The endoplasmic reticulum is an organelle inside the eukaryotic cell with many convolutions and folds.
The endoplasmic reticulum is a complex network of tube-like vesicles and sacks that appears extremely folded under a microscope. The endoplasmic reticulum consists of a phospholipid membrane holding a fluid-filled space named the lumen or cisternal space.
The endoplasmic reticulum is either rough or smooth.
The advantage to rough endoplasmic reticulum being highly folded is to provide greater surface area for ribosomes to create lots of proteins.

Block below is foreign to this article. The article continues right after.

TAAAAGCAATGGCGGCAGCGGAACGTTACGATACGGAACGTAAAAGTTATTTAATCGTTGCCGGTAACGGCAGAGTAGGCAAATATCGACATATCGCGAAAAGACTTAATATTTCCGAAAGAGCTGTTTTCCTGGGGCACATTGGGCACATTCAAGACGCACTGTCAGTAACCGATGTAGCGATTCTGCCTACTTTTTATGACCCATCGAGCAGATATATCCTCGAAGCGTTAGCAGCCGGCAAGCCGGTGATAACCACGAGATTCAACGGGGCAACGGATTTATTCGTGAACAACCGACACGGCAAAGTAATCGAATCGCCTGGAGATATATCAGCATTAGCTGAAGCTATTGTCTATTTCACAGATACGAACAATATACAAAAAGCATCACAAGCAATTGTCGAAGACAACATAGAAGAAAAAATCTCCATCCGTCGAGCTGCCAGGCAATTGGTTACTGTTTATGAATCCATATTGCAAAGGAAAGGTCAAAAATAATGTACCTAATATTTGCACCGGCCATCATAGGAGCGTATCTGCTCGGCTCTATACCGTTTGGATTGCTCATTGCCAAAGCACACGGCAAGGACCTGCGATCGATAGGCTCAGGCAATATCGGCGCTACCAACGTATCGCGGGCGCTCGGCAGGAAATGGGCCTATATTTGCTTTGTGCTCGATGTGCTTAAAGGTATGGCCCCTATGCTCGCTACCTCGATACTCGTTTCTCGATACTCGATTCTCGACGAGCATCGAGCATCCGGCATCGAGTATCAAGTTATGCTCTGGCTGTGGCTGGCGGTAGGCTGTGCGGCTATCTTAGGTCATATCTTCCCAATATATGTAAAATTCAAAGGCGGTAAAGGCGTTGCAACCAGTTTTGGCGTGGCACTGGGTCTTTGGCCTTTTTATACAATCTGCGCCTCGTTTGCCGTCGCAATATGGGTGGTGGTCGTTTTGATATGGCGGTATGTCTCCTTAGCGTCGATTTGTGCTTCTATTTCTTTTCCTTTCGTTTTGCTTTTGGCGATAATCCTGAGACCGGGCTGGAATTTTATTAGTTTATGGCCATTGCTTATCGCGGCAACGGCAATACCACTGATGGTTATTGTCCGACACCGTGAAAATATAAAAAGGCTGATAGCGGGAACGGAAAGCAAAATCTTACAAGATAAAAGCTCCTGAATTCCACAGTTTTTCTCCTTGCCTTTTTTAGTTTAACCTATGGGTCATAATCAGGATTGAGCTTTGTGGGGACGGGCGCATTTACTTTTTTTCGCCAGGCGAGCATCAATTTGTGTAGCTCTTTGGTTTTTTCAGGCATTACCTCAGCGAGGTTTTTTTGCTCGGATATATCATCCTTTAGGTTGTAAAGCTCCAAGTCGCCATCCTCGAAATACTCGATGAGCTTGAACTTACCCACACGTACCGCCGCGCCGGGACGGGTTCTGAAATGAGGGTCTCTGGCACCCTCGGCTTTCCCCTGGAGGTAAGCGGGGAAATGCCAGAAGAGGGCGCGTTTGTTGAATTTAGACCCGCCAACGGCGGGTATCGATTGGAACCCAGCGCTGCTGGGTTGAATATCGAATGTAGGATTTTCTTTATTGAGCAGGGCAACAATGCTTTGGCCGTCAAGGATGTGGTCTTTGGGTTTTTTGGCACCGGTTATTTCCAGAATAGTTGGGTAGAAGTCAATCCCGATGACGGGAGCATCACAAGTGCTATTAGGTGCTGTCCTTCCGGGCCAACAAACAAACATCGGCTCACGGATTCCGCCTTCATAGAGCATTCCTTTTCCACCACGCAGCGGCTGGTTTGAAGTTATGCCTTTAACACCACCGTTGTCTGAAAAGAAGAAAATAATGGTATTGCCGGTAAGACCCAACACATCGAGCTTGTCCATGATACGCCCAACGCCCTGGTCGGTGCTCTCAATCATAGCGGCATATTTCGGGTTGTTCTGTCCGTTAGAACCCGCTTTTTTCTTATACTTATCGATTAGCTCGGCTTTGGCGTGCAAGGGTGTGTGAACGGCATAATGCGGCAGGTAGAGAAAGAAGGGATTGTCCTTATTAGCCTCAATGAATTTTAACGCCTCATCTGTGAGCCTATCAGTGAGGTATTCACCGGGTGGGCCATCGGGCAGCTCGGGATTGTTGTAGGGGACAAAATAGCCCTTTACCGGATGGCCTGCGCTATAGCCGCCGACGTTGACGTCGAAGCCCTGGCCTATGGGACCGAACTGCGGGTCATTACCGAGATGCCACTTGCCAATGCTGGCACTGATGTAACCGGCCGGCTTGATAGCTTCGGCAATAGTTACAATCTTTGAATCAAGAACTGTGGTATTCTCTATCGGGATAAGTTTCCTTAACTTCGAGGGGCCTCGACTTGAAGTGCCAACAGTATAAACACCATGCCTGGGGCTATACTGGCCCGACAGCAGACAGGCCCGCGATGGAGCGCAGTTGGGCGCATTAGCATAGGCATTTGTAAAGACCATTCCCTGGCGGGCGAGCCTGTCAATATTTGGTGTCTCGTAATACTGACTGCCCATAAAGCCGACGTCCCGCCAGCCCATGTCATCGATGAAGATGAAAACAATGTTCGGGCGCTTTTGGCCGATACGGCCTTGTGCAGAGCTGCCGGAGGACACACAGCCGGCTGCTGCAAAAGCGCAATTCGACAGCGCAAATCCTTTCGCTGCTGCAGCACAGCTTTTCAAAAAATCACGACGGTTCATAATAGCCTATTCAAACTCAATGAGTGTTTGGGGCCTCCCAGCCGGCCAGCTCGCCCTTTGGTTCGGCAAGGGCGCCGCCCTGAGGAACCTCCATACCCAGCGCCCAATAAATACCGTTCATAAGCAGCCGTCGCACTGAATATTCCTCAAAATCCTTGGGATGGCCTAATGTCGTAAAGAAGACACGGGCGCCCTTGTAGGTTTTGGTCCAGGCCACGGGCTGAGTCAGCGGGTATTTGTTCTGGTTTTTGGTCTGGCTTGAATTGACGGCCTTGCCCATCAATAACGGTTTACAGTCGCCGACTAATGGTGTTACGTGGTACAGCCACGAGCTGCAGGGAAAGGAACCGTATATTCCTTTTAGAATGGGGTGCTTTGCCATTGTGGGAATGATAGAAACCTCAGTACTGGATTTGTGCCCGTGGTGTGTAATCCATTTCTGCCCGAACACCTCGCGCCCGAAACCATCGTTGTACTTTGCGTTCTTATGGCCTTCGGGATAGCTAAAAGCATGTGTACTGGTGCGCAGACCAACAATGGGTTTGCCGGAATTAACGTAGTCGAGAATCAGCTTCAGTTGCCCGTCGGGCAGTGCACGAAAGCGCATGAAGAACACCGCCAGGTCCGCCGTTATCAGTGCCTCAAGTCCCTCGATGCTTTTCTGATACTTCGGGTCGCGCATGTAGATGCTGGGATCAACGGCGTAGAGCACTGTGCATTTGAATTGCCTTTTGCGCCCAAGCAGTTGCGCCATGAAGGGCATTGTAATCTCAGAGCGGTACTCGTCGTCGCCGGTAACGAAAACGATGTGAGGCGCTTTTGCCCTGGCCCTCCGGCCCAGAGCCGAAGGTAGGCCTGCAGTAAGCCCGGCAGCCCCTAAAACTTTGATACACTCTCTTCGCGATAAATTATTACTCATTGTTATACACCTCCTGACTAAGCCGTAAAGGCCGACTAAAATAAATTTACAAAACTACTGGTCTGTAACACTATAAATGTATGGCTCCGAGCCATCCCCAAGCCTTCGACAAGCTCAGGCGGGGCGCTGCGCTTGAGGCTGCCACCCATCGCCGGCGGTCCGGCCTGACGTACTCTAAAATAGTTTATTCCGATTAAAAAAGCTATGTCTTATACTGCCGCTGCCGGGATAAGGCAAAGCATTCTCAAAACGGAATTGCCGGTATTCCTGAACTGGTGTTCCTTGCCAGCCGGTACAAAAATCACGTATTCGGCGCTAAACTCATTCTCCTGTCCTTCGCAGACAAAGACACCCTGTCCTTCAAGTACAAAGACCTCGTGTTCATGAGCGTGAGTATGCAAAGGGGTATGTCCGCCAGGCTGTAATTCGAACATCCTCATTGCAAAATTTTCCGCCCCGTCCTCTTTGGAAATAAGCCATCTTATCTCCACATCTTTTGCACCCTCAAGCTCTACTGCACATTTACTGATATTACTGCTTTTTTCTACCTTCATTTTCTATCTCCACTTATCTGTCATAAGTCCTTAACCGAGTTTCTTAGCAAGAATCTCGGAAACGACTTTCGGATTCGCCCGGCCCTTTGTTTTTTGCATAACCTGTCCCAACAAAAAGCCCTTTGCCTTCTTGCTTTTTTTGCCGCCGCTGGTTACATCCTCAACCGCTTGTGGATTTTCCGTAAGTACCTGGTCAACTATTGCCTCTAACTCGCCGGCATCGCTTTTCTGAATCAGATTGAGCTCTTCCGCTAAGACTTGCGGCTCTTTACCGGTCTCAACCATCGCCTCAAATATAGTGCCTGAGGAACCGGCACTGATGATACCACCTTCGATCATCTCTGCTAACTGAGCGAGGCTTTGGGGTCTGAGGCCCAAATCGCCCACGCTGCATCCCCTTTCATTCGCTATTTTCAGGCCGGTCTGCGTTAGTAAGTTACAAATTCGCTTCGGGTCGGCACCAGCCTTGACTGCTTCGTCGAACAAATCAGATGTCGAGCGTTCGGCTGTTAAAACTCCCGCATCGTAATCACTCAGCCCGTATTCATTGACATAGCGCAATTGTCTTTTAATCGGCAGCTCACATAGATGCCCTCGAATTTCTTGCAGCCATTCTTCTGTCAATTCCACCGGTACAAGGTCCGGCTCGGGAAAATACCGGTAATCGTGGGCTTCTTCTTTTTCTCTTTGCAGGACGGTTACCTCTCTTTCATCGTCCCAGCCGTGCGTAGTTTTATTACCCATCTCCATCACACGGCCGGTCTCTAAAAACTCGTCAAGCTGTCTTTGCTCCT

The smooth endoplasmic reticulum uses its many folds to its advantage by providing more surface area for enzymatic action and by also providing ample space to store those enzymes.
The mitochondria also have many convolutions to increase production of ATP.